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Evolutionary transitions in enzyme activity of ant fungus gardens

de Fine Licht, Henrik Hjarvard LU ; Schiøtt, M.; Mueller, U. G. and Boomsma, J.J. (2010) In Evolution 64(7). p.2055-2069
Abstract
Fungus-growing (attine) ants and their fungal symbionts passed through several evolutionary transitions during their 50 million year old evolutionary history. The basal attine lineages often shifted between two main cultivar clades, whereas the derived higher-attine lineages maintained an association with a monophyletic clade of specialized symbionts. In conjunction with the transition to specialized symbionts, the ants advanced in colony size and social complexity. Here we provide a comparative study of the functional specialization in extracellular enzyme activities in fungus gardens across the attine phylogeny. We show that, relative to sister clades, gardens of higher-attine ants have enhanced activity of protein-digesting enzymes,... (More)
Fungus-growing (attine) ants and their fungal symbionts passed through several evolutionary transitions during their 50 million year old evolutionary history. The basal attine lineages often shifted between two main cultivar clades, whereas the derived higher-attine lineages maintained an association with a monophyletic clade of specialized symbionts. In conjunction with the transition to specialized symbionts, the ants advanced in colony size and social complexity. Here we provide a comparative study of the functional specialization in extracellular enzyme activities in fungus gardens across the attine phylogeny. We show that, relative to sister clades, gardens of higher-attine ants have enhanced activity of protein-digesting enzymes, whereas gardens of leaf-cutting ants also have increased activity of starch-digesting enzymes. However, the enzyme activities of lower-attine fungus gardens are targeted primarily toward partial degradation of plant cell walls, reflecting a plesiomorphic state of nondomesticated fungi. The enzyme profiles of the higher-attine and leaf-cutting gardens appear particularly suited to digest fresh plant materials and to access nutrients from live cells without major breakdown of cell walls. The adaptive significance of the lower-attine symbiont shifts remains unclear. One of these shifts was obligate, but digestive advantages remained ambiguous, whereas the other remained facultative despite providing greater digestive efficiency. (Less)
Please use this url to cite or link to this publication:
author
publishing date
type
Contribution to journal
publication status
published
subject
keywords
Decomposition, diffuse coevolution, fungus-growing ants, Leucocoprinus gongylophorus, mutualism
in
Evolution
volume
64
issue
7
pages
2055 - 2069
publisher
Wiley-Blackwell
external identifiers
  • scopus:77958581185
ISSN
1558-5646
DOI
10.1111/j.1558-5646.2010.00948.x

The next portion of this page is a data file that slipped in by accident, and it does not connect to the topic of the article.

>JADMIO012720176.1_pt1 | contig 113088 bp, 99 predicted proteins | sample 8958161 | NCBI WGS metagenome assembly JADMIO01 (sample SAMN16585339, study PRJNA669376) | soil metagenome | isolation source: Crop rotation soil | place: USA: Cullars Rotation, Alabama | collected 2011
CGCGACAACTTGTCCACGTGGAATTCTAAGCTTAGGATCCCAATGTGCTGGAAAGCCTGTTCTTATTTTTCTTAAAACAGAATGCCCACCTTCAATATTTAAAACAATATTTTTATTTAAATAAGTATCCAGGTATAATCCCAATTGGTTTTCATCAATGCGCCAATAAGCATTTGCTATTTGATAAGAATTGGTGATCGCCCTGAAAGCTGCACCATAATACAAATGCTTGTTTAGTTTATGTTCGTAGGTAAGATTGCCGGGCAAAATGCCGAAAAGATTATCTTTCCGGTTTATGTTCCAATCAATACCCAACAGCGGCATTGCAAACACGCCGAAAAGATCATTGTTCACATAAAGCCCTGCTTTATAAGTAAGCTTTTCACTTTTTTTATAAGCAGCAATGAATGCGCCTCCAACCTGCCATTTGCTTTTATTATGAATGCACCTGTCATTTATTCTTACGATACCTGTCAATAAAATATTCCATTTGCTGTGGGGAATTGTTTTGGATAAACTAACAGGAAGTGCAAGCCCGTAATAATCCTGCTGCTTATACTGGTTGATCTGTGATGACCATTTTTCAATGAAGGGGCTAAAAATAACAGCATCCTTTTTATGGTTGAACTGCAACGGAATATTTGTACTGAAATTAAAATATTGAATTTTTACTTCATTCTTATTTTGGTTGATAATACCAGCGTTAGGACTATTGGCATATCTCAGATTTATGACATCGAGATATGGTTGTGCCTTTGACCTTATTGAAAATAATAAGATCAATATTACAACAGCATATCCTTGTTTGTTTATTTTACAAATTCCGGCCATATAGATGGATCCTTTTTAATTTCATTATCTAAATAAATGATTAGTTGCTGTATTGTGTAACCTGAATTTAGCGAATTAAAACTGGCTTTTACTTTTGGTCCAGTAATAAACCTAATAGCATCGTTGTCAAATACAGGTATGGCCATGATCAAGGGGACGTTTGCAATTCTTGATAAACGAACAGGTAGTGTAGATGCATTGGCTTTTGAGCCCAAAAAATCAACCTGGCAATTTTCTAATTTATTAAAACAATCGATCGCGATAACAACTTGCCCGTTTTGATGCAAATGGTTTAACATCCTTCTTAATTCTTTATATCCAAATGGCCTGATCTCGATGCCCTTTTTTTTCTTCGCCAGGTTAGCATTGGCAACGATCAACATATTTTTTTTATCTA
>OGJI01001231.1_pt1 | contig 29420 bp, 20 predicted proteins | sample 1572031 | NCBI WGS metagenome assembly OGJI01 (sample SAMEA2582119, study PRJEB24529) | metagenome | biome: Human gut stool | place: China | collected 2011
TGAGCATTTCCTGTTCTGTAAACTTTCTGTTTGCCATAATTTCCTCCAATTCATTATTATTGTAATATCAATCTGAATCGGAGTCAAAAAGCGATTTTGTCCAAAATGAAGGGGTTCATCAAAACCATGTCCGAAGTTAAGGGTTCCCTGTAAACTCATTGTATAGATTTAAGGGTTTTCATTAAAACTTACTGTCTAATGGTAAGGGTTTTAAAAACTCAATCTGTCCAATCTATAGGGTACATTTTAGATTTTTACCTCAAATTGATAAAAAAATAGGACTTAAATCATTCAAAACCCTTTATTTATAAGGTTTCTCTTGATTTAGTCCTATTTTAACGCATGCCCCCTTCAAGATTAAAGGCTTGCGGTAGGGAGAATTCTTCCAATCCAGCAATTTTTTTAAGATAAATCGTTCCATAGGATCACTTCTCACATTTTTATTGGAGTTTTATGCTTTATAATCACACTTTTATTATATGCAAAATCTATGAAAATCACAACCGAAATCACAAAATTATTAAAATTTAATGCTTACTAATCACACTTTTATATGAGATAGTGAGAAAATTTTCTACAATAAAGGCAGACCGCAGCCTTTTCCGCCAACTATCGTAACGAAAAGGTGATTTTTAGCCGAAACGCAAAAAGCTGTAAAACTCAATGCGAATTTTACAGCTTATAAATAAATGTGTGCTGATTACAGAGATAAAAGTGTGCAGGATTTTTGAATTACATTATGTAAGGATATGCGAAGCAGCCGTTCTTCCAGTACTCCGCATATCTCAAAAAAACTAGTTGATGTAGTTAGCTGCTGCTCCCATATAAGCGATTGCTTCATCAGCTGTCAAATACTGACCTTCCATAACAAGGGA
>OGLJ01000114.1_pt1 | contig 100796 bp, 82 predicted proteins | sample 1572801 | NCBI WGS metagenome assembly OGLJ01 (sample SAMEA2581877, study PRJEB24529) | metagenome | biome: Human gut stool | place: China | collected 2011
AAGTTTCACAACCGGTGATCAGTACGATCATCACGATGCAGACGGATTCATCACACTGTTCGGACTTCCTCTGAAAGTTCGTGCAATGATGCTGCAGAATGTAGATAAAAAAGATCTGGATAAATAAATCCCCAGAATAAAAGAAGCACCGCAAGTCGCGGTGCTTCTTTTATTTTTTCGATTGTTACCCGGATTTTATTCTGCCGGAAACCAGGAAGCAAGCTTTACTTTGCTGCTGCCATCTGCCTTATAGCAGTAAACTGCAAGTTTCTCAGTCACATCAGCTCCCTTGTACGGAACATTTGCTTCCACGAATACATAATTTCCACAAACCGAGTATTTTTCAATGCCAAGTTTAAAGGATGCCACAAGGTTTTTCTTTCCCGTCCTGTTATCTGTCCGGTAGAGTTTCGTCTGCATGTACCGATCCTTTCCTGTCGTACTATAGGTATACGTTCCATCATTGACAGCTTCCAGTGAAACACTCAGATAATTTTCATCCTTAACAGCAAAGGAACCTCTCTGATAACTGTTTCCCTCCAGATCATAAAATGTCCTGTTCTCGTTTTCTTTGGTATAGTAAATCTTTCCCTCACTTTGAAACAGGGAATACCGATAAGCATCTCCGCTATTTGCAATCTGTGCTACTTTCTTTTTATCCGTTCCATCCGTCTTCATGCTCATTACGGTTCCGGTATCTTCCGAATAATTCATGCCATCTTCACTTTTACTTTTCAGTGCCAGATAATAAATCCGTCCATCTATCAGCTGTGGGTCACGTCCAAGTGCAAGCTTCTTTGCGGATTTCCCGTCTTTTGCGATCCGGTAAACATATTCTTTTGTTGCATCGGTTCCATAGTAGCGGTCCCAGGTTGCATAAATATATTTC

language
English
LU publication?
no
id
dd483162-7c95-4ba7-802e-958720b66102 (old id 1970616)
date added to LUP
2011-06-14 16:09:43
date last changed
2018-06-24 03:25:48
@article{dd483162-7c95-4ba7-802e-958720b66102,
  abstract     = {Fungus-growing (attine) ants and their fungal symbionts passed through several evolutionary transitions during their 50 million year old evolutionary history. The basal attine lineages often shifted between two main cultivar clades, whereas the derived higher-attine lineages maintained an association with a monophyletic clade of specialized symbionts. In conjunction with the transition to specialized symbionts, the ants advanced in colony size and social complexity. Here we provide a comparative study of the functional specialization in extracellular enzyme activities in fungus gardens across the attine phylogeny. We show that, relative to sister clades, gardens of higher-attine ants have enhanced activity of protein-digesting enzymes, whereas gardens of leaf-cutting ants also have increased activity of starch-digesting enzymes. However, the enzyme activities of lower-attine fungus gardens are targeted primarily toward partial degradation of plant cell walls, reflecting a plesiomorphic state of nondomesticated fungi. The enzyme profiles of the higher-attine and leaf-cutting gardens appear particularly suited to digest fresh plant materials and to access nutrients from live cells without major breakdown of cell walls. The adaptive significance of the lower-attine symbiont shifts remains unclear. One of these shifts was obligate, but digestive advantages remained ambiguous, whereas the other remained facultative despite providing greater digestive efficiency.},
  author       = {de Fine Licht, Henrik Hjarvard and Schiøtt, M. and Mueller, U. G. and Boomsma, J.J.},
  issn         = {1558-5646},
  keyword      = {Decomposition,diffuse coevolution,fungus-growing ants,Leucocoprinus gongylophorus,mutualism},
  language     = {eng},
  number       = {7},
  pages        = {2055--2069},
  publisher    = {Wiley-Blackwell},
  series       = {Evolution},
  title        = {Evolutionary transitions in enzyme activity of ant fungus gardens},
  url          = {http://dx.doi.org/10.1111/j.1558-5646.2010.00948.x},
  volume       = {64},
  year         = {2010},
}